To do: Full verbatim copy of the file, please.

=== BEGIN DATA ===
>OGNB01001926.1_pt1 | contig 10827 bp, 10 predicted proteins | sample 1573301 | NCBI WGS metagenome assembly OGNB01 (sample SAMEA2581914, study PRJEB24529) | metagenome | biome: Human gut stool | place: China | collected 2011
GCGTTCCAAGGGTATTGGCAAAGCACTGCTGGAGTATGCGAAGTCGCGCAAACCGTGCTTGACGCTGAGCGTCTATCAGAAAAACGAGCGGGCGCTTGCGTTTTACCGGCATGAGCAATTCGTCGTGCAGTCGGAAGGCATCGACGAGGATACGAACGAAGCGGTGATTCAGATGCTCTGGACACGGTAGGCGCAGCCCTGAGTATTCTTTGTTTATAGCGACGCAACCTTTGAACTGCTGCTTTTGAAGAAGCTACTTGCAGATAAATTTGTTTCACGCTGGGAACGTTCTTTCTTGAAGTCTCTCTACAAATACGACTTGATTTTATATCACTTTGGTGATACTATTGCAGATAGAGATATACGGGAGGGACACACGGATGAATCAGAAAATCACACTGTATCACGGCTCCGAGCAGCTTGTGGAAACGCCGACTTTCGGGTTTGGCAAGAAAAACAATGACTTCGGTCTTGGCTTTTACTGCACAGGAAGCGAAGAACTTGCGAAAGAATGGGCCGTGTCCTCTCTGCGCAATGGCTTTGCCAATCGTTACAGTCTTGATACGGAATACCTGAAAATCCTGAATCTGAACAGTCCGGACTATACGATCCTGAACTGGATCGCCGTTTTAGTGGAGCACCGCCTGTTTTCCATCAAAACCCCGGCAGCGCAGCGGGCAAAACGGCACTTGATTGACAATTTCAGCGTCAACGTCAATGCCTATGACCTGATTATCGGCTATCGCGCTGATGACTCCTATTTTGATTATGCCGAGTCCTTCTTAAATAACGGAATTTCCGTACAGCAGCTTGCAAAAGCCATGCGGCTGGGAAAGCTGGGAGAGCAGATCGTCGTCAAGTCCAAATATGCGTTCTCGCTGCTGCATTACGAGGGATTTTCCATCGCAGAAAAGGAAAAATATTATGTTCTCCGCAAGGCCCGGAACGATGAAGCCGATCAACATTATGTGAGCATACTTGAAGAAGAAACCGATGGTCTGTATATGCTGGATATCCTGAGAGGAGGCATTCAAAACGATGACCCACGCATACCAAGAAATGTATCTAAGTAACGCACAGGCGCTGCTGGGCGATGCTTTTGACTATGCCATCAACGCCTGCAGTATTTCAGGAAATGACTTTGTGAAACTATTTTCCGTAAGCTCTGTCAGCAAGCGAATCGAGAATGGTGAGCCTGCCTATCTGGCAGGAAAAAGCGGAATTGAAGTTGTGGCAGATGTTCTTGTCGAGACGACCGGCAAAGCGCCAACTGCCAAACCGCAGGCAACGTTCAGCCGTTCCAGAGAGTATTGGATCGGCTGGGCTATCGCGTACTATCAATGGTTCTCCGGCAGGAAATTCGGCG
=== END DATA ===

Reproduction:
>OGNB01001926.1_pt1 | contig 10827 bp, 10 predicted proteins | sample 1573301 | NCBI WGS metagenome assembly OGNB01 (sample SAMEA2581914, study PRJEB24529) | metagenome | biome: Human gut stool | place: China | collected 2011
GCGTTCCAAGGGTATTGGCAAAGCACTGCTGGAGTATGCGAAGTCGCGCAAACCGTGCTTGACGCTGAGCGTCTATCAGAAAAACGAGCGGGCGCTTGCGTTTTACCGGCATGAGCAATTCGTCGTGCAGTCGGAAGGCATCGACGAGGATACGAACGAAGCGGTGATTCAGATGCTCTGGACACGGTAGGCGCAGCCCTGAGTATTCTTTGTTTATAGCGACGCAACCTTTGAACTGCTGCTTTTGAAGAAGCTACTTGCAGATAAATTTGTTTCACGCTGGGAACGTTCTTTCTTGAAGTCTCTCTACAAATACGACTTGATTTTATATCACTTTGGTGATACTATTGCAGATAGAGATATACGGGAGGGACACACGGATGAATCAGAAAATCACACTGTATCACGGCTCCGAGCAGCTTGTGGAAACGCCGACTTTCGGGTTTGGCAAGAAAAACAATGACTTCGGTCTTGGCTTTTACTGCACAGGAAGCGAAGAACTTGCGAAAGAATGGGCCGTGTCCTCTCTGCGCAATGGCTTTGCCAATCGTTACAGTCTTGATACGGAATACCTGAAAATCCTGAATCTGAACAGTCCGGACTATACGATCCTGAACTGGATCGCCGTTTTAGTGGAGCACCGCCTGTTTTCCATCAAAACCCCGGCAGCGCAGCGGGCAAAACGGCACTTGATTGACAATTTCAGCGTCAACGTCAATGCCTATGACCTGATTATCGGCTATCGCGCTGATGACTCCTATTTTGATTATGCCGAGTCCTTCTTAAATAACGGAATTTCCGTACAGCAGCTTGCAAAAGCCATGCGGCTGGGAAAGCTGGGAGAGCAGATCGTCGTCAAGTCCAAATATGCGTTCTCGCTGCTGCATTACGAGGGATTTTCCATCGCAGAAAAGGAAAAATATTATGTTCTCCGCAAGGCCCGGAACGATGAAGCCGATCAACATTATGTGAGCATACTTGAAGAAGAAACCGATGGTCTGTATATGCTGGATATCCTGAGAGGAGGCATTCAAAACGATGACCCACGCATACCAAGAAATGTATCTAAGTAACGCACAGGCGCTGCTGGGCGATGCTTTTGACTATGCCATCAACGCCTGCAGTATTTCAGGAAATGACTTTGTGAAACTATTTTCCGTAAGCTCTGTCAGCAAGCGAATCGAGAATGGTGAGCCTGCCTATCTGGCAGGAAAAAGCGGAATTGAAGTTGTGGCAGATGTTCTTGTCGAGACGACCGGCAAAGCGCCAACTGCCAAACCGCAGGCAACGTTCAGCCGTTCCAGAGAGTATTGGATCGGCTGGGCTATCGCGTACTATCAATGGTTCTCCGGCAGGAAATTCGGCG